I feel the need to point out that, irrespective of any mathematical credentials, Tom Lehrer is, in my humble and miserable opinion, the author of the funniest songs ever written. His music does not seem to date, either. Anyone who has not yet discovered him has a treat in store.

Peter, about Mathilde Marcolli, what is she talking about with respect to cruelty and exclusion in the mathematical community? Is she being a bit paranoid, or are people rejecting her work for bad reasons? It’s puzzling to me because from where I sit, as a non-scientist, she seems to have had a lot of success. I read her essay with great interest.

The essay being referred to is here

http://www.its.caltech.edu/~matilde/MarcolliArtMath.pdf

Michael Gogins,

I’ve never met Marcolli, know only a little about her work, which is interesting, but highly idiosyncratic. You’d have to ask her for specifics, but you probably should take into account the context of what you quote (on page 4) which refers to the Surrealist critique of “the violence intrinsic in traditional family and bourgeois society.” I suspect her criticisms apply to a lot more than just the math research community.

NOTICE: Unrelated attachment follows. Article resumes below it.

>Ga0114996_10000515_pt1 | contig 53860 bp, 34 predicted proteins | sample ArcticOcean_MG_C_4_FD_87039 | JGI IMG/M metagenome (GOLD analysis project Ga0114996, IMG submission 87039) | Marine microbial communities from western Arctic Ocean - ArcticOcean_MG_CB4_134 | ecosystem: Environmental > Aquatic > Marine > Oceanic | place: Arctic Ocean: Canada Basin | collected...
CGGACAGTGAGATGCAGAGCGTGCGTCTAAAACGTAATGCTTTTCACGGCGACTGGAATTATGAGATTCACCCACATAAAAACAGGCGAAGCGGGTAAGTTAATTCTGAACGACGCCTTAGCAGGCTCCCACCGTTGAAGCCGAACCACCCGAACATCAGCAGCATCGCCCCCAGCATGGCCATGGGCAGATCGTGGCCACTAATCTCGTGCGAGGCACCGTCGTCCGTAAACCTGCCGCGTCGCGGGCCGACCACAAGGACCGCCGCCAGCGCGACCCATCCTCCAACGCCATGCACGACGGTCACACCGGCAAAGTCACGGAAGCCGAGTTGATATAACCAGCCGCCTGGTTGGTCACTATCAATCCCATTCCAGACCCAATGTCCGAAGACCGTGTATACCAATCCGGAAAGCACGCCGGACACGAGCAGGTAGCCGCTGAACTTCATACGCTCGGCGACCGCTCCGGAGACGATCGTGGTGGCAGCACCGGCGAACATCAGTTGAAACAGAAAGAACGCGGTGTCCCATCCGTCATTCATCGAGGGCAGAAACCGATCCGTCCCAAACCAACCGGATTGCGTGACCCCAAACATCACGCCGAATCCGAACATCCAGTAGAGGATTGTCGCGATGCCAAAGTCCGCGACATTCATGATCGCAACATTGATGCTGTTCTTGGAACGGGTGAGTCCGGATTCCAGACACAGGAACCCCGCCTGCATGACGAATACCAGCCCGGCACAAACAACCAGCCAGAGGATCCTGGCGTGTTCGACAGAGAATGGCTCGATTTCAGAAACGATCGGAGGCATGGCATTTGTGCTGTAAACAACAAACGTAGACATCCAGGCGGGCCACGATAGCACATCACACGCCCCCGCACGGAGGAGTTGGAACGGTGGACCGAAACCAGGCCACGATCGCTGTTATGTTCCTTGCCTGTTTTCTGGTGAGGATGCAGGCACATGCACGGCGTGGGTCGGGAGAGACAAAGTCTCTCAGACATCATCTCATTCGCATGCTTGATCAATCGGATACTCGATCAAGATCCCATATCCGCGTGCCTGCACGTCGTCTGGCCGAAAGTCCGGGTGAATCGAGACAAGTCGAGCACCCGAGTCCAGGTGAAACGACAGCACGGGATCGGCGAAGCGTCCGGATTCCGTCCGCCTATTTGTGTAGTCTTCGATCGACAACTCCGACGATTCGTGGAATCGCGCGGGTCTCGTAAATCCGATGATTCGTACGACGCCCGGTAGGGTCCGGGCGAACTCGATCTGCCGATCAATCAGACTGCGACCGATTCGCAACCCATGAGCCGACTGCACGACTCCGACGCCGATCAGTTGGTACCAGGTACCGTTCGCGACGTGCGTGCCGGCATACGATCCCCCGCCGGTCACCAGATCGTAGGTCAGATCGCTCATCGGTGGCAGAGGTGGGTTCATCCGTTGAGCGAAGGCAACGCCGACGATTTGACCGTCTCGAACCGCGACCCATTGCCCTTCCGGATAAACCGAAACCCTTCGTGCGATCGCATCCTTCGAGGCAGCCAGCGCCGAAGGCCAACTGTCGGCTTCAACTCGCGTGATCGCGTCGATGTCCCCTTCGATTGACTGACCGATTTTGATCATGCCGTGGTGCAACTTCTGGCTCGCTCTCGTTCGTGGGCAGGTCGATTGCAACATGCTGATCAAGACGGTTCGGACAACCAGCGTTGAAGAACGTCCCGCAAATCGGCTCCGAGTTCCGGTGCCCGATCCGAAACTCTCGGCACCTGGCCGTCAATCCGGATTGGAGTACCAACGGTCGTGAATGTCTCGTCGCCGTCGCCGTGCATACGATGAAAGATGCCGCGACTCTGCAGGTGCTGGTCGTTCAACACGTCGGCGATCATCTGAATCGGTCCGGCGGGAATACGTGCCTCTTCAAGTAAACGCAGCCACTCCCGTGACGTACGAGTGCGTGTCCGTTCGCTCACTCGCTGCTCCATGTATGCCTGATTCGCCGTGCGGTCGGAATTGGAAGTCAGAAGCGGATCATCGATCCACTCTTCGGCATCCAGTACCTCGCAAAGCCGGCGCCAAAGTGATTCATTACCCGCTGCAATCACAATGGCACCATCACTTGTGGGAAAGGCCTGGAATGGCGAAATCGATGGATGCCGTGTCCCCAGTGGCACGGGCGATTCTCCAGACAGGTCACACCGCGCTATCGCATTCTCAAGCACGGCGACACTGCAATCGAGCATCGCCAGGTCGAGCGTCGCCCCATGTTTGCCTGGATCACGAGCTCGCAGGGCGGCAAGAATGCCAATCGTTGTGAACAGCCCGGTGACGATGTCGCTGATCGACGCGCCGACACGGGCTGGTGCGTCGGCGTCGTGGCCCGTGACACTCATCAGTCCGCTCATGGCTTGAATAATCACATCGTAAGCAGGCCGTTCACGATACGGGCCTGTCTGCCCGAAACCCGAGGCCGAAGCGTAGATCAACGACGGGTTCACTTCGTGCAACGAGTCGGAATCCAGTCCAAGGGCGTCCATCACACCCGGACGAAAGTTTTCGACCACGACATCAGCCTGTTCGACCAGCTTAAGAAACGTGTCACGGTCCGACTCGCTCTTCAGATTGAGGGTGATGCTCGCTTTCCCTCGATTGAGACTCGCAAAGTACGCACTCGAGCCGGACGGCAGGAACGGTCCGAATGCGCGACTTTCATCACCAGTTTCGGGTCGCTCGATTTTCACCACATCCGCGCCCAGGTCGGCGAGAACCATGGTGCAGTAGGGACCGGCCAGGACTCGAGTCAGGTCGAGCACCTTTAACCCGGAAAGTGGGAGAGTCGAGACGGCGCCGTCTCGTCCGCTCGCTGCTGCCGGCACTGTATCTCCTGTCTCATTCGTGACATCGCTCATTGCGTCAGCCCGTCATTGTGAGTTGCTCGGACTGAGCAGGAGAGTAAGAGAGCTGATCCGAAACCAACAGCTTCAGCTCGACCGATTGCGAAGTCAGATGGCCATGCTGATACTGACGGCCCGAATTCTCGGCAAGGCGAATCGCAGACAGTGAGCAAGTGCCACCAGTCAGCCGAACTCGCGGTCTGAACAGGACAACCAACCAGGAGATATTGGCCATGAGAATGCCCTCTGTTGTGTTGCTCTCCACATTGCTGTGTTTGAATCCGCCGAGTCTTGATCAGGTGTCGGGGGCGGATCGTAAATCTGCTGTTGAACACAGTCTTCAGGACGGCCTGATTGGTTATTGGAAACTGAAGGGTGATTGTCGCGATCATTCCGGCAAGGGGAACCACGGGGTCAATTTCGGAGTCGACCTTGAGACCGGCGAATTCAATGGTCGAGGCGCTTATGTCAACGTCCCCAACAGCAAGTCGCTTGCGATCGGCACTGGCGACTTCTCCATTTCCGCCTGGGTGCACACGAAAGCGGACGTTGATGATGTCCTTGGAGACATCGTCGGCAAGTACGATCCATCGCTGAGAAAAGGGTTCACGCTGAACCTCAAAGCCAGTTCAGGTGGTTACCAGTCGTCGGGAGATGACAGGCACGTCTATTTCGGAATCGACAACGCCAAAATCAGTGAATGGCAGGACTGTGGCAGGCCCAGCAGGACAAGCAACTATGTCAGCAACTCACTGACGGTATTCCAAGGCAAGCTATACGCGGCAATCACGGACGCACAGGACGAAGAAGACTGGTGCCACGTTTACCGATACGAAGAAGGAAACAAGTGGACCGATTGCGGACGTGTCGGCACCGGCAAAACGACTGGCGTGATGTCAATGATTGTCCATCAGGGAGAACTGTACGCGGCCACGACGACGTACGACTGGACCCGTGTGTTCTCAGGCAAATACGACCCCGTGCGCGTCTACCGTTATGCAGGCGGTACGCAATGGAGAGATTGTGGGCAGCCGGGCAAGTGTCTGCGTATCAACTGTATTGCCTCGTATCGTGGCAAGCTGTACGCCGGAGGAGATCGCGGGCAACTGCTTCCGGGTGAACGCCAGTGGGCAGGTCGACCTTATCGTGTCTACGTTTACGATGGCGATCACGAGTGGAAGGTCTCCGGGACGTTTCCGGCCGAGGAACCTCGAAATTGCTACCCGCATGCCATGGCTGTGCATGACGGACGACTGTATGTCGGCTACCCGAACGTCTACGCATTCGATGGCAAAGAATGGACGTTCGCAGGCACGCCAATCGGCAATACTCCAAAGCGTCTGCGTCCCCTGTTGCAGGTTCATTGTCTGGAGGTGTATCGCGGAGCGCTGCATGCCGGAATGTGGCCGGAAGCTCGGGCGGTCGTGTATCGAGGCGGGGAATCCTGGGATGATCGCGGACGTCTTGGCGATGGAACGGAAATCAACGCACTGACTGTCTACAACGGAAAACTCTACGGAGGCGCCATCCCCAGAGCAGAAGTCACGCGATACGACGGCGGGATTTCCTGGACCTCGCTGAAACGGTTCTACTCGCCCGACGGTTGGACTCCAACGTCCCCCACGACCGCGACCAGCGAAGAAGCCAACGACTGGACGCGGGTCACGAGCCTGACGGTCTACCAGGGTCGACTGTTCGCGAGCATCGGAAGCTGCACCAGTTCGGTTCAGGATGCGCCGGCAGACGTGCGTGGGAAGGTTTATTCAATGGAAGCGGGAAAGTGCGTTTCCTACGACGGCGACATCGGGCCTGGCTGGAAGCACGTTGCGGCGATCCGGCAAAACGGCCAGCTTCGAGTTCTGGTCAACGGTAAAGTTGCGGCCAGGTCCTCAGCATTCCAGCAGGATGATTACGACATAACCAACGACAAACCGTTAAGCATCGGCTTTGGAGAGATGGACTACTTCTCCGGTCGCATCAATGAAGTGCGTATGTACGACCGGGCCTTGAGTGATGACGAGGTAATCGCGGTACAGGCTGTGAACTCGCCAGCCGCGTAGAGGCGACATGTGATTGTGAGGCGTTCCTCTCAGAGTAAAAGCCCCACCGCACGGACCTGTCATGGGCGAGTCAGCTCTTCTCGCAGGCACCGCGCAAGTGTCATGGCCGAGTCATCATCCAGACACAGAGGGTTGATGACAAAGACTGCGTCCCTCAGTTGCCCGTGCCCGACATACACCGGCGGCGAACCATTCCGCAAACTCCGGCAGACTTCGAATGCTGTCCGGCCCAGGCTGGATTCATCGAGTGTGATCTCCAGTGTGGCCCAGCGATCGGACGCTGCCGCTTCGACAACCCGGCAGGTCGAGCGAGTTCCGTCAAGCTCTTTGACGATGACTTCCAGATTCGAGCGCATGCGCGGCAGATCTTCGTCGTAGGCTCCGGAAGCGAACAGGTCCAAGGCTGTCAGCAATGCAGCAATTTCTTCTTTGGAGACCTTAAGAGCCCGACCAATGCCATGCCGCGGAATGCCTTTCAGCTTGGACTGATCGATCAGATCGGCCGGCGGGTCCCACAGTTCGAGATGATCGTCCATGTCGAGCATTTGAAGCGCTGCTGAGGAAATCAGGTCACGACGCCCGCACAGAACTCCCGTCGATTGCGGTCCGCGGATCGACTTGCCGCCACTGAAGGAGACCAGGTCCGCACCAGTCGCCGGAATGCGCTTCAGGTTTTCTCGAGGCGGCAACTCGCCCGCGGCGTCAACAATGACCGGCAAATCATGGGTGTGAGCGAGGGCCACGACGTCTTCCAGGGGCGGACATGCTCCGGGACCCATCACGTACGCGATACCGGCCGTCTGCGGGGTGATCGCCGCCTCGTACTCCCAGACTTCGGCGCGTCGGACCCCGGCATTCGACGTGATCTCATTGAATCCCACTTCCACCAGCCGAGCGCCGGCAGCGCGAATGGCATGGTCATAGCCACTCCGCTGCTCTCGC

For some insight into one of her main reasons for going to Perimeter, note that she has a blog:

http://listeningtogolem.blogspot.com/

Peter, by coincide, I am only now reading the very excellent essay by Roger Howe, “On the Role of the Heisenberg Group in Harmonic Analysis,” which I’m sure you are familiar with.

Thank you for the link to Marcolli’s blog. I read the two most recent posts. She is certainly alarmed, and alarming, and the blog does give insight into her paranoid-sounding remarks.

There seems to be a common thread here with Grothendieck’s political attitudes…

As for myself, I am certainly very alarmed, but I don’t think as much so as Marcolli.

Prof. Marcoli gave a lecture on creativity and mood disorder that may be valuable to many in the research math community:

http://www.its.caltech.edu/~matilde/DarkBrightness.pdf

I read Marcolli’s essay. I found it interesting, but also quite frustrating. There is a very great deal of talk about the violence and cruelty of the mathematical community and of (most, it seems) mathematicians, but a great lack of detail as to what form this cruelty might take; which certainly would be of enormous interest to those of us who might wish to try to do anything about it. It is quite upsetting that Marcolli has had such painful experiences; but as there is very little content about the form of any of those experiences, there is little I can say except that — it is quite upsetting that she has had such painful experiences.